Tidbits from Superfreakonomics that illustrate the unifying theme of the book: People respond to incentives.
César Martinelli and Susan W. Parker, two economists who analyzed the data from more than 100,000 Oportunidades clients, found that applicants routinely underreported certain items, including cars, trucks, video recorders, satellite TVs, and washing machines. This shouldn’t surprise anyone. People hoping to get welfare benefits have an incentive to make it sound like they are poorer than they truly are. But as Martinelli and Parker discovered, applicants overreported other items: indoor plumbing, running water, a gas stove, and a concrete floor. Why on earth would welfare applicants say they had these essentials when they didn’t? Martinelli and Parker attribute it to embarrassment. Even people who are poor enough to need welfare apparently don’t want to admit to a welfare clerk that they have a dirt floor or live without a toilet.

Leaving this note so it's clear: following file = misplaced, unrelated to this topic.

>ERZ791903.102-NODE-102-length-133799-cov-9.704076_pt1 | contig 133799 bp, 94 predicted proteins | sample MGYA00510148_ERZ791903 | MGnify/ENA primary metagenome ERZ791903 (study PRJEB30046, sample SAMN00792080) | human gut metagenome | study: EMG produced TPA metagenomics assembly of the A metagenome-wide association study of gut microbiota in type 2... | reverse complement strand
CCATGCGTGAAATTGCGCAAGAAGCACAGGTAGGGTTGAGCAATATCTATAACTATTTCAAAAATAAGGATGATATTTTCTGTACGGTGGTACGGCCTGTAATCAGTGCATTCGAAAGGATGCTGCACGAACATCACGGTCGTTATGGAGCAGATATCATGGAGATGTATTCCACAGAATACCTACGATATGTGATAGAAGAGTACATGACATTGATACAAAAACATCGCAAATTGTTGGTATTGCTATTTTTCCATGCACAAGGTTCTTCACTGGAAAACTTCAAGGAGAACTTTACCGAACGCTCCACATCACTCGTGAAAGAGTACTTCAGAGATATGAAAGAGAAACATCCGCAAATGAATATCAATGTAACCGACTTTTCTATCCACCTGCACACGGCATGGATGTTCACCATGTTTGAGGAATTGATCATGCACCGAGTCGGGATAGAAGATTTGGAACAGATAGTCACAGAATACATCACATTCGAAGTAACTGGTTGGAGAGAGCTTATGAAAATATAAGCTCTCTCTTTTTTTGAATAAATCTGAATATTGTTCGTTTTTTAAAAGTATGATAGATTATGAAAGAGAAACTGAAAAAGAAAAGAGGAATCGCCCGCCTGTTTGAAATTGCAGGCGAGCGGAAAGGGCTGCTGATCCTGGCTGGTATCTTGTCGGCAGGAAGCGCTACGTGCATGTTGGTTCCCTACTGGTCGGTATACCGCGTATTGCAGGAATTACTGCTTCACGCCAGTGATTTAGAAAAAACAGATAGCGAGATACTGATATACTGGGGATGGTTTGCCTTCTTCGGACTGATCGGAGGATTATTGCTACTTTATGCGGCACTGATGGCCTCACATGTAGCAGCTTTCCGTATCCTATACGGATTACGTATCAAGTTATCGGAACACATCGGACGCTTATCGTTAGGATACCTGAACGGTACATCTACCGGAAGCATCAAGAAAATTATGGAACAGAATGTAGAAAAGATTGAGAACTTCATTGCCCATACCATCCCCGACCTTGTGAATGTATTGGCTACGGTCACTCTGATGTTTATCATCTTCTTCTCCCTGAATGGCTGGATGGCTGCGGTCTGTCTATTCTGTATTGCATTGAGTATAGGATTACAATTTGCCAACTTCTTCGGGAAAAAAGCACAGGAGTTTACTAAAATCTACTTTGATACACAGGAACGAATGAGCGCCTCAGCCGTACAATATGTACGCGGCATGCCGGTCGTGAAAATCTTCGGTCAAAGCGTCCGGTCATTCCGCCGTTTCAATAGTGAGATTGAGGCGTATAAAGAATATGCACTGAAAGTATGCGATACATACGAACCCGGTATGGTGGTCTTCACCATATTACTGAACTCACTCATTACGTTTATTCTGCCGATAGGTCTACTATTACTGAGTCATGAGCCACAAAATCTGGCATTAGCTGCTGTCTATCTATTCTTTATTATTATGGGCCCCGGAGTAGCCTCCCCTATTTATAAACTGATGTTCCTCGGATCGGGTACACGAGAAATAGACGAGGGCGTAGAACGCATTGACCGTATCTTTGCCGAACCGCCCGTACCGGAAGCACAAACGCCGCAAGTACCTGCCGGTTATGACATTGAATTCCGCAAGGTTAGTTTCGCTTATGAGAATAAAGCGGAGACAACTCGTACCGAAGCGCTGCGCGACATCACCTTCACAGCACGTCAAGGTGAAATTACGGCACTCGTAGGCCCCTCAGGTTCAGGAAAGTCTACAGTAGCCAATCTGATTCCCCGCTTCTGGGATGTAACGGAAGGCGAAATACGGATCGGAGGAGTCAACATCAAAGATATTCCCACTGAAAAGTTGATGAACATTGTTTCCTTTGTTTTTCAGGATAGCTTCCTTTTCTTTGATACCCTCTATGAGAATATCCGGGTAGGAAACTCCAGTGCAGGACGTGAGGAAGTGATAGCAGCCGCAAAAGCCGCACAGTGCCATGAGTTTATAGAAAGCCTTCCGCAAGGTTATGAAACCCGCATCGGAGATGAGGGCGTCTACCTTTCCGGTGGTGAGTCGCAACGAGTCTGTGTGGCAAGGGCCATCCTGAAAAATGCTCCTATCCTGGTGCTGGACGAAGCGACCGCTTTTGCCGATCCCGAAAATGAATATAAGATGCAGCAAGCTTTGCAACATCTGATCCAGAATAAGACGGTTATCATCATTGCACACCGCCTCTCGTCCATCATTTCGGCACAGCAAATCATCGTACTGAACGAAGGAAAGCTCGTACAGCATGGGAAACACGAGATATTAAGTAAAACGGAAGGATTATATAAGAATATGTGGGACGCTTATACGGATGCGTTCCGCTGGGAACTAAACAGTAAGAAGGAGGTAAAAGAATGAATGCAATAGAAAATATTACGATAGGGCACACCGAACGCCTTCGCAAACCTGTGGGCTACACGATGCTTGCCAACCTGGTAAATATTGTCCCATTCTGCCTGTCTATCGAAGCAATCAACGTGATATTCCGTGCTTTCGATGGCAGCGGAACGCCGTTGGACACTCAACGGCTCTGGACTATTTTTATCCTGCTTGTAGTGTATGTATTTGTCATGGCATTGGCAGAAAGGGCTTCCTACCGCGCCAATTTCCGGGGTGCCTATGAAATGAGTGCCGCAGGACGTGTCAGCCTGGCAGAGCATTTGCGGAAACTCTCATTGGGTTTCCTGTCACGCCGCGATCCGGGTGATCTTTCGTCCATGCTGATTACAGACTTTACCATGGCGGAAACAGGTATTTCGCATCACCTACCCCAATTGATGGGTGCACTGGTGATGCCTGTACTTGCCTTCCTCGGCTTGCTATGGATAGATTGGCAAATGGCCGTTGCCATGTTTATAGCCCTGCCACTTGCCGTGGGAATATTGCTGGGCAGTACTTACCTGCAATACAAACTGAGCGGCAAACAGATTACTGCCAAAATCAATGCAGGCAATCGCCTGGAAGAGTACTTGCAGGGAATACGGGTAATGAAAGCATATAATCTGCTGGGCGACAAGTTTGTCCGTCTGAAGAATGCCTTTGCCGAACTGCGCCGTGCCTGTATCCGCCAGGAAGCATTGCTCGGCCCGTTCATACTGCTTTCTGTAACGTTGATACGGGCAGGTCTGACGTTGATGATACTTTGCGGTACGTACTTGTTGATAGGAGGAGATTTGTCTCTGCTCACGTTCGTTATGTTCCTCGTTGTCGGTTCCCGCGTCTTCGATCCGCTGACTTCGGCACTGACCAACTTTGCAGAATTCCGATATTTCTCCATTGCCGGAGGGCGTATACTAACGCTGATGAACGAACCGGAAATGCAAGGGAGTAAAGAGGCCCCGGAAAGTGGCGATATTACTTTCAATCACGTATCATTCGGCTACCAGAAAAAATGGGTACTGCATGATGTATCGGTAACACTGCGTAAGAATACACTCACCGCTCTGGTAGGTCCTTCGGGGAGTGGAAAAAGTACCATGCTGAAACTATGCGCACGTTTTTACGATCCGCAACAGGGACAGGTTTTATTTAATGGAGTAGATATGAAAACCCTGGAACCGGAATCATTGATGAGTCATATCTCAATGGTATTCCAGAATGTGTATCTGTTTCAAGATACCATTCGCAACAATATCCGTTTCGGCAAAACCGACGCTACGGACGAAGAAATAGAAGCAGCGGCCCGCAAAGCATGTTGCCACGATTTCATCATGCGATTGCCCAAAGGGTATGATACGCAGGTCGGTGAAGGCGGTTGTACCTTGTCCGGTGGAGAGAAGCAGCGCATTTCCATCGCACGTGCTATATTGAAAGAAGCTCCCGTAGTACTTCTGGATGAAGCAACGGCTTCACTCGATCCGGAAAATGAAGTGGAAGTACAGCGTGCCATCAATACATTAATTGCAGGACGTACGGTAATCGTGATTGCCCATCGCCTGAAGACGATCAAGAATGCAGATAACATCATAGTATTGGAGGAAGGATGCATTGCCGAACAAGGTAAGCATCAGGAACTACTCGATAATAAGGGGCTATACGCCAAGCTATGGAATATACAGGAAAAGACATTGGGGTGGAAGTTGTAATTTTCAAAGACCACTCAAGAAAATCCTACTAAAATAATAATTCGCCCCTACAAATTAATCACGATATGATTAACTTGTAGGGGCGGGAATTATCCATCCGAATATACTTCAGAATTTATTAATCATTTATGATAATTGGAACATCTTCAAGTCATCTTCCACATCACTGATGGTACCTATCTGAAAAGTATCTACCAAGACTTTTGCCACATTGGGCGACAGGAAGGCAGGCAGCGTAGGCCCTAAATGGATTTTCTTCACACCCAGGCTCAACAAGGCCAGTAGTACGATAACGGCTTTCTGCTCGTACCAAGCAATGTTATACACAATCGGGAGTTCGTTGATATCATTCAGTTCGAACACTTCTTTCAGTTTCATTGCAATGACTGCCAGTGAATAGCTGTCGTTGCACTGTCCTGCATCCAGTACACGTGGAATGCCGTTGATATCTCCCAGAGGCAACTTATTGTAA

Holding off death by even a single day can sometimes be worth millions of dollars. Consider the estate tax, which is imposed on the taxable estate of a person upon his or her death. In the United States, the rate in recent years was 45 percent, with an exemption for the first $2 million. In 2009, however, the exemption jumped to $3.5 million—which meant that the heirs of a rich, dying parent had about 1.5 million reasons to console themselves if said parent died on the first day of 2009 rather than the last day of 2008. With this incentive, it’s not hard to imagine such heirs giving their parent the best medical care money could buy, at least through the end of the year. Indeed, two Australian scholars found that when their nation abolished its inheritance tax in 1979, a disproportionately high number of people died in the week after the abolition as compared with the week before.
Sobering, isn’t it?